Rupert Howell’s column

Published 12:00 am Friday, May 21, 2010

Misstatement on Vietnam service affront to memory

A candidate for U.S. Senate candidate in Connecticut, Attorney General Richard Blumenthal, is catching heat because he “misspoke” of his military service during the Vietnam War recently.

Blumenthal actually served in the Marine Reserves after receiving as many as five deferments from the military draft. He never served in Vietnam but in a recent speech said, “We have learned something important since the days that I served in Vietnam.”

I too, served in the days of Vietnam. But I am not a war veteran.

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The Vietnam War had become very unpopular, even in the Bible Belt, by the early 1970s. I thought it best to join the local Mississippi National Guard unit. I was not alone. There were many of us who for various reasons chose to guard our country and state against enemies both foreign and domestic by serving in the Mississippi National Guard.

My reason was draft dodging. Make no bones about it. At that point in history, one joined the “Guard” to not go to war, unlike today when anybody with a Boy Scout uniform is subject to be shipped to Iraq or Afghanistan.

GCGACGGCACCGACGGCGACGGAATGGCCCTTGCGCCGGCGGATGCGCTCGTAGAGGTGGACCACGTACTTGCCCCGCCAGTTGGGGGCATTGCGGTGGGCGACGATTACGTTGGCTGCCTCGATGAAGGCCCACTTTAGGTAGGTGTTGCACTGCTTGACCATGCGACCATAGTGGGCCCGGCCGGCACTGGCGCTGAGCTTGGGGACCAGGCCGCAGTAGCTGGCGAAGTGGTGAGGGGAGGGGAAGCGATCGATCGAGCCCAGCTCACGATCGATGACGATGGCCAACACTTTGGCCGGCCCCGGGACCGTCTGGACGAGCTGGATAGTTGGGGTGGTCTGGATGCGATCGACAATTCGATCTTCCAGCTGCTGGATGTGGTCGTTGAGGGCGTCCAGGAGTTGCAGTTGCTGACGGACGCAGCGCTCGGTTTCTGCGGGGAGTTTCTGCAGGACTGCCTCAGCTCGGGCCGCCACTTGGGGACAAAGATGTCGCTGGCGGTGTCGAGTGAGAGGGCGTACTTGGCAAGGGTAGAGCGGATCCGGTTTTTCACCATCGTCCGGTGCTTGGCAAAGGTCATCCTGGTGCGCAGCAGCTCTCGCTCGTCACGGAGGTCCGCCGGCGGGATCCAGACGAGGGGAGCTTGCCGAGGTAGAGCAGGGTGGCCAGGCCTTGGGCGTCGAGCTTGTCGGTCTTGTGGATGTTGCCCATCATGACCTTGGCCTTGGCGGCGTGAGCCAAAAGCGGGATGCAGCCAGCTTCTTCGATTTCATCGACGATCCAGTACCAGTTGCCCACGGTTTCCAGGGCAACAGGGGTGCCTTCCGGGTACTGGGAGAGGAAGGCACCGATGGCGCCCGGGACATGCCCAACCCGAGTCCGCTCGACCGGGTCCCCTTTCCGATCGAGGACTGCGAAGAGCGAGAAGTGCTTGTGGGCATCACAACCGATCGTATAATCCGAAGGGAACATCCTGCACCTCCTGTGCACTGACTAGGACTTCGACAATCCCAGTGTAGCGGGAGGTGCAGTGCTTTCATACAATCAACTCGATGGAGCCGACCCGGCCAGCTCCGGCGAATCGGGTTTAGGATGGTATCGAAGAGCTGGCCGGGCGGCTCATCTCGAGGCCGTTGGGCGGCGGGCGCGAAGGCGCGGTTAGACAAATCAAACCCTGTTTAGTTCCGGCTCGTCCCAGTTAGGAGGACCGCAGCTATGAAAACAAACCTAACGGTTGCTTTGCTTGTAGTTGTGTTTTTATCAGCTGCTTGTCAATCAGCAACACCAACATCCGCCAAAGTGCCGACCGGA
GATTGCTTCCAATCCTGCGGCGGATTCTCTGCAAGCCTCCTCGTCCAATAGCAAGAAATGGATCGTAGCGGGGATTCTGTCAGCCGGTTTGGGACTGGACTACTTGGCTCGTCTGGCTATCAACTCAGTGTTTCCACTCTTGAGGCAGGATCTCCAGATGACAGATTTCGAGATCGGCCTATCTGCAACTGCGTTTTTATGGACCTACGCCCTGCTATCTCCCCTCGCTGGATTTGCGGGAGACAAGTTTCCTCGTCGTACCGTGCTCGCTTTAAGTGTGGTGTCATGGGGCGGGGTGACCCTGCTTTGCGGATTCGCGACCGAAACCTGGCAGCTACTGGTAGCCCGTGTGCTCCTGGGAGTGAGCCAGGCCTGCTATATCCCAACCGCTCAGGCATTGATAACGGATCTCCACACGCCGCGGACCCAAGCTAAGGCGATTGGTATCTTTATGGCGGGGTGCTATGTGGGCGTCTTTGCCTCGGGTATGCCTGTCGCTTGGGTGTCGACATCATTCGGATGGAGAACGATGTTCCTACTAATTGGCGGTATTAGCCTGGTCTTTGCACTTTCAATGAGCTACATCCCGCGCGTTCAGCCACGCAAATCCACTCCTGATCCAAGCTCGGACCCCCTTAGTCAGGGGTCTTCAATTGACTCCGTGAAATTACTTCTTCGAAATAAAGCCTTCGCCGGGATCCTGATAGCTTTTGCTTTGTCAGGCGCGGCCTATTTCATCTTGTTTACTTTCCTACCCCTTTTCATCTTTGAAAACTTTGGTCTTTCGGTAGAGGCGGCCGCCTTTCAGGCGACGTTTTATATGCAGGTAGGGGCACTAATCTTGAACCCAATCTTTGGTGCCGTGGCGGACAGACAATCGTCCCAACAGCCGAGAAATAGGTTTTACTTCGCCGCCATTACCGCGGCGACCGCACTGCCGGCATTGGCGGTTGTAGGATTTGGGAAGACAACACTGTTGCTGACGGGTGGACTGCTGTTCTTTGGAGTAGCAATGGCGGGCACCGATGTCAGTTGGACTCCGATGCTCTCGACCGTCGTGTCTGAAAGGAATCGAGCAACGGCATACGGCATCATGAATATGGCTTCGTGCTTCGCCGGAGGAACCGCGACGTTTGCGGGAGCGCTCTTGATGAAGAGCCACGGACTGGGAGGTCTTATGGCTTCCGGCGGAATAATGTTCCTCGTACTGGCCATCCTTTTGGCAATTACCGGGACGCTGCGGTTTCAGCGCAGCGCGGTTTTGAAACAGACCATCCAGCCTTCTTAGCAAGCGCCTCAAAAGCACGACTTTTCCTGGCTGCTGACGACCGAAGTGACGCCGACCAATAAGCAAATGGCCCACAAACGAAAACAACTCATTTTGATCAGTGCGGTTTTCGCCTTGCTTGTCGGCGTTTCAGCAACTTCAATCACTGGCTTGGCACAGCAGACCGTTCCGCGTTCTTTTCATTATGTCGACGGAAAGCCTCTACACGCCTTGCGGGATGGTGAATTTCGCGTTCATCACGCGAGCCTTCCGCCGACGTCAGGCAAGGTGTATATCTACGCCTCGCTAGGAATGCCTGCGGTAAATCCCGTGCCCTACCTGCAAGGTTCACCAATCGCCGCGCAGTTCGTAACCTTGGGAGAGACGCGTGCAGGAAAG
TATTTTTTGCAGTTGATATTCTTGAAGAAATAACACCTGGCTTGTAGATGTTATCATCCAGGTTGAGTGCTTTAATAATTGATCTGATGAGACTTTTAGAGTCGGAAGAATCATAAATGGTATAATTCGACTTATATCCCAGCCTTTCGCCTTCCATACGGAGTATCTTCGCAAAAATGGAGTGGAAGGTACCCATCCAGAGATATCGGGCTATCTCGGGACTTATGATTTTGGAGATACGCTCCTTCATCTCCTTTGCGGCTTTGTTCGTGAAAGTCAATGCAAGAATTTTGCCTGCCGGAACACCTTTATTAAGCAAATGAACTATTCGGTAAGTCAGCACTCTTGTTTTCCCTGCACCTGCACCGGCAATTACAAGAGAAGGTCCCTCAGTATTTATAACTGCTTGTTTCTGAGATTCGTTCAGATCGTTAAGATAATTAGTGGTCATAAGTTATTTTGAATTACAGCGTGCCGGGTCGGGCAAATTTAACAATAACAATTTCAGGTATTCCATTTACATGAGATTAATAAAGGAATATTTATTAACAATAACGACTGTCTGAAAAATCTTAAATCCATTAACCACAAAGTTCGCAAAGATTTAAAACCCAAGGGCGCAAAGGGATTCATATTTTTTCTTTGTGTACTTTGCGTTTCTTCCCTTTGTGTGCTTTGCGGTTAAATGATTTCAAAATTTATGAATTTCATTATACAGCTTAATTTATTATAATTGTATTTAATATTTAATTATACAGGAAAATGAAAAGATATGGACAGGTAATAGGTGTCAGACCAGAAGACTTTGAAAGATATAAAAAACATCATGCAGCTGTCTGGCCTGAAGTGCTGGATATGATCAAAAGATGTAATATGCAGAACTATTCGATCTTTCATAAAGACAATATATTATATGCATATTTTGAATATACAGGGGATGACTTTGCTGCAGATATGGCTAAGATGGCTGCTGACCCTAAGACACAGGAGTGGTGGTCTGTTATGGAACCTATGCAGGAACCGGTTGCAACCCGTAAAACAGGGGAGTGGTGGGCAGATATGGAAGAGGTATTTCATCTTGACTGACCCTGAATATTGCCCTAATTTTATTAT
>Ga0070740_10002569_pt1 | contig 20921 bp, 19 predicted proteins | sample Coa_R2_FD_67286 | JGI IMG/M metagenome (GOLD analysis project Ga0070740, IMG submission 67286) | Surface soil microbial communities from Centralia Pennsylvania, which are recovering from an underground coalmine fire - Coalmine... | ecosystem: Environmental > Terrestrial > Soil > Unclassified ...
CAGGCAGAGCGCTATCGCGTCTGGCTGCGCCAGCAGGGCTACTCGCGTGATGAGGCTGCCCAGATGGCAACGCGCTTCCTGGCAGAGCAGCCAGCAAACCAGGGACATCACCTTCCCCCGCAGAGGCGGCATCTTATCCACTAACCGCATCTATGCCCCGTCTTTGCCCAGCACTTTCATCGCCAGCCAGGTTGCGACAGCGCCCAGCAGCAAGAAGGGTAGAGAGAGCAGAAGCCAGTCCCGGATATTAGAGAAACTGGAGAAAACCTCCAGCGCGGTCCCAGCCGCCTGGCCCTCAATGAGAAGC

Many National Guard units were activated during periods of natural disasters, riots or threats thereof, but few were sent to shooting wars.

We were sent off to train alongside the regular Army guys, first to basic training and then advanced training. We then came home and met and trained during  annual two-week summer training or monthly weekend meetings.

We played war games that some never took seriously. The threat of going to war wasn’t real at the time and much of the equipment handed down by the Army was obsolete. We were the original weekend warriors.

But it was a different day and the Cold War was also going on. Troop numbers were as important, or more so, than readiness. Our numbers were part of those used by our government claiming readiness to go to war with Russia or China or whoever they claimed the enemy to be.

Although we didn’t see war, we served our country and state and that is certainly nothing of which to be ashamed. There are many ways to serve and not all are on the front lines of a shooting war.

But after I saw friend Jimmy Hinton come home in a box in 1971 following multiple tours of duty in Vietnam, I could never compare my military service with his.

Blumenthal shouldn’t have either.